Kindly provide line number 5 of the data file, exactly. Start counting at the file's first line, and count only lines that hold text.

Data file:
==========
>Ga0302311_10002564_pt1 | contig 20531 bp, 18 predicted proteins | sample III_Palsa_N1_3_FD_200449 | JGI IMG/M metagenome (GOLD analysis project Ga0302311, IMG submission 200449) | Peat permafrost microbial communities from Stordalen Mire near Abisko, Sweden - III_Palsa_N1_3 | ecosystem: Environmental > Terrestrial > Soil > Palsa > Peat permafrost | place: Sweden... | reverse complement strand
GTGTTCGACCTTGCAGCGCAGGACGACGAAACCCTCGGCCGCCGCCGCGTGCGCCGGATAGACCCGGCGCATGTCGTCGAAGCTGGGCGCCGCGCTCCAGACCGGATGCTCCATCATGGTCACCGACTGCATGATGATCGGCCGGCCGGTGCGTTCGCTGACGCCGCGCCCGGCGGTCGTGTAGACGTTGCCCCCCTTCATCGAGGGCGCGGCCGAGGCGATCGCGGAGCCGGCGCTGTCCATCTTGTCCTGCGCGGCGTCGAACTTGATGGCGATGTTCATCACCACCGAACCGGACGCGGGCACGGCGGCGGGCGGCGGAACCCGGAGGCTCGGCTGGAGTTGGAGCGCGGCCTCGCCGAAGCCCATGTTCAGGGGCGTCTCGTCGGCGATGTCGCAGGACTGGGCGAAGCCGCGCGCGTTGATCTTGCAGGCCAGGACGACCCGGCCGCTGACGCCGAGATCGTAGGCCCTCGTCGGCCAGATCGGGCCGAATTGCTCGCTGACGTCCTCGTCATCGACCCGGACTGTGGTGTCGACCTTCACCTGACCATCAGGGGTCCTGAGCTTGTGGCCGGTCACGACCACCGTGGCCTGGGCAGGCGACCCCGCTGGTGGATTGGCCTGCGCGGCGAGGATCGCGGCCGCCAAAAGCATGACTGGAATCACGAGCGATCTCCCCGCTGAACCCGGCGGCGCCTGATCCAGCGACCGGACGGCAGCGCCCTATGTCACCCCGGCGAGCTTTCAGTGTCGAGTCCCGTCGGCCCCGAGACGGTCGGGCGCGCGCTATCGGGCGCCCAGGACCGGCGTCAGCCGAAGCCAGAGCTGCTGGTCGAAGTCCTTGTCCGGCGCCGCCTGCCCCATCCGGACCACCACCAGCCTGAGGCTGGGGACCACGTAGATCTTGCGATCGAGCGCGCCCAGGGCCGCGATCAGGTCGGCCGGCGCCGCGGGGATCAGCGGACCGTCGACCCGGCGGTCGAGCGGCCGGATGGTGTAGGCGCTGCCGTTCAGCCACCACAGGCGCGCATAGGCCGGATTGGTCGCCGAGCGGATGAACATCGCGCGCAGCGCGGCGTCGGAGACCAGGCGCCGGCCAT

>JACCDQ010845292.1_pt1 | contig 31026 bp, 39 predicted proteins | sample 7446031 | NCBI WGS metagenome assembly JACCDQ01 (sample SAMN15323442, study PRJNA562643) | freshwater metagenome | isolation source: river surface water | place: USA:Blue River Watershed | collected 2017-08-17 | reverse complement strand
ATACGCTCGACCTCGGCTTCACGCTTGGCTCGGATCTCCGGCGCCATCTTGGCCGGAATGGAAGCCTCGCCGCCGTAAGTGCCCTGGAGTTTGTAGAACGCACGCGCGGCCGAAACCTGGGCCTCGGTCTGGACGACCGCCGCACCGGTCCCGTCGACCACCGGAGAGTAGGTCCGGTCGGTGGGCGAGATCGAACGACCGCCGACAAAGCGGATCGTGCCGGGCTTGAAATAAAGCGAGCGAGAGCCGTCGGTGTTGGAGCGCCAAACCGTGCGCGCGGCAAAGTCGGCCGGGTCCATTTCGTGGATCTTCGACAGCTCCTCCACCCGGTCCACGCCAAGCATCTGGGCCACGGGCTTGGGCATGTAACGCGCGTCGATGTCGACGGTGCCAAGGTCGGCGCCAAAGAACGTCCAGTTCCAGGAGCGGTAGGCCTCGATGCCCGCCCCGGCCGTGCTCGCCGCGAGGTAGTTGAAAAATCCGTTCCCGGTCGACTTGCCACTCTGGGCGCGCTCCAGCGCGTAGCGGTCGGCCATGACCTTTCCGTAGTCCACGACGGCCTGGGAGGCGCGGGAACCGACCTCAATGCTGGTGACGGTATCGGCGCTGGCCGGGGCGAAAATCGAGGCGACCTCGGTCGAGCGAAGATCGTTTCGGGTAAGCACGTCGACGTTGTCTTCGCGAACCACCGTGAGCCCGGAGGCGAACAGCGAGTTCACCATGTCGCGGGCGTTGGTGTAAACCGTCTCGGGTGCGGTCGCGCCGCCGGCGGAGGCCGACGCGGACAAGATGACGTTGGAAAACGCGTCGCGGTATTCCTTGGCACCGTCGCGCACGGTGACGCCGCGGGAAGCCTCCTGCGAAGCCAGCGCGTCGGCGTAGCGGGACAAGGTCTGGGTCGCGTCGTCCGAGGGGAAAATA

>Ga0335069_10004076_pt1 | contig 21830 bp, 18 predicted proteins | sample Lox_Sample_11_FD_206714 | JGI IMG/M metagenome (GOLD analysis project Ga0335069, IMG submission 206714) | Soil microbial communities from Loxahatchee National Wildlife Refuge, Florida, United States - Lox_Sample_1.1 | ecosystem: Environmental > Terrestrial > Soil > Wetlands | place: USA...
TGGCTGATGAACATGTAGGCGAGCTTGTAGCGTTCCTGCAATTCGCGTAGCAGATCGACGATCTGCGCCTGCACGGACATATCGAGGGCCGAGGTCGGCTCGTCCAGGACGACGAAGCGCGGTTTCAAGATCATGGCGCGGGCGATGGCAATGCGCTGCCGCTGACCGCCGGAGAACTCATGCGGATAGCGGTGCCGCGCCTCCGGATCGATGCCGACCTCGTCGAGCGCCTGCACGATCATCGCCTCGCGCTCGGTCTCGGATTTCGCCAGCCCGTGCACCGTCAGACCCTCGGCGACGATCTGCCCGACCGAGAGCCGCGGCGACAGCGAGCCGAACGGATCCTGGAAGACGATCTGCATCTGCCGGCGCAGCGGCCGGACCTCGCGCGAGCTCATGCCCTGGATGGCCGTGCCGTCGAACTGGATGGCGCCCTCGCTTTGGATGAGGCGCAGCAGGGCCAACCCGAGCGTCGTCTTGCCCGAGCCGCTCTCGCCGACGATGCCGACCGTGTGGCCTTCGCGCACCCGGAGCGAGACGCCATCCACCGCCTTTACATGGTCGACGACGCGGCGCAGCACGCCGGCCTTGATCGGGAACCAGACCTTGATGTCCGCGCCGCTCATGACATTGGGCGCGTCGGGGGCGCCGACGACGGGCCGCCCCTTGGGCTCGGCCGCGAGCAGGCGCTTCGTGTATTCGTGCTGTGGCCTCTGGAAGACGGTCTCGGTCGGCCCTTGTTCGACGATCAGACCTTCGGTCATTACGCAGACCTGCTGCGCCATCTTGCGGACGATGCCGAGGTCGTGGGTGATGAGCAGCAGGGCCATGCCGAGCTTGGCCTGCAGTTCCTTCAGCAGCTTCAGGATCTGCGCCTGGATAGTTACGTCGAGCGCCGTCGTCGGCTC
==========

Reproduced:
>Ga0335069_10004076_pt1 | contig 21830 bp, 18 predicted proteins | sample Lox_Sample_11_FD_206714 | JGI IMG/M metagenome (GOLD analysis project Ga0335069, IMG submission 206714) | Soil microbial communities from Loxahatchee National Wildlife Refuge, Florida, United States - Lox_Sample_1.1 | ecosystem: Environmental > Terrestrial > Soil > Wetlands | place: USA...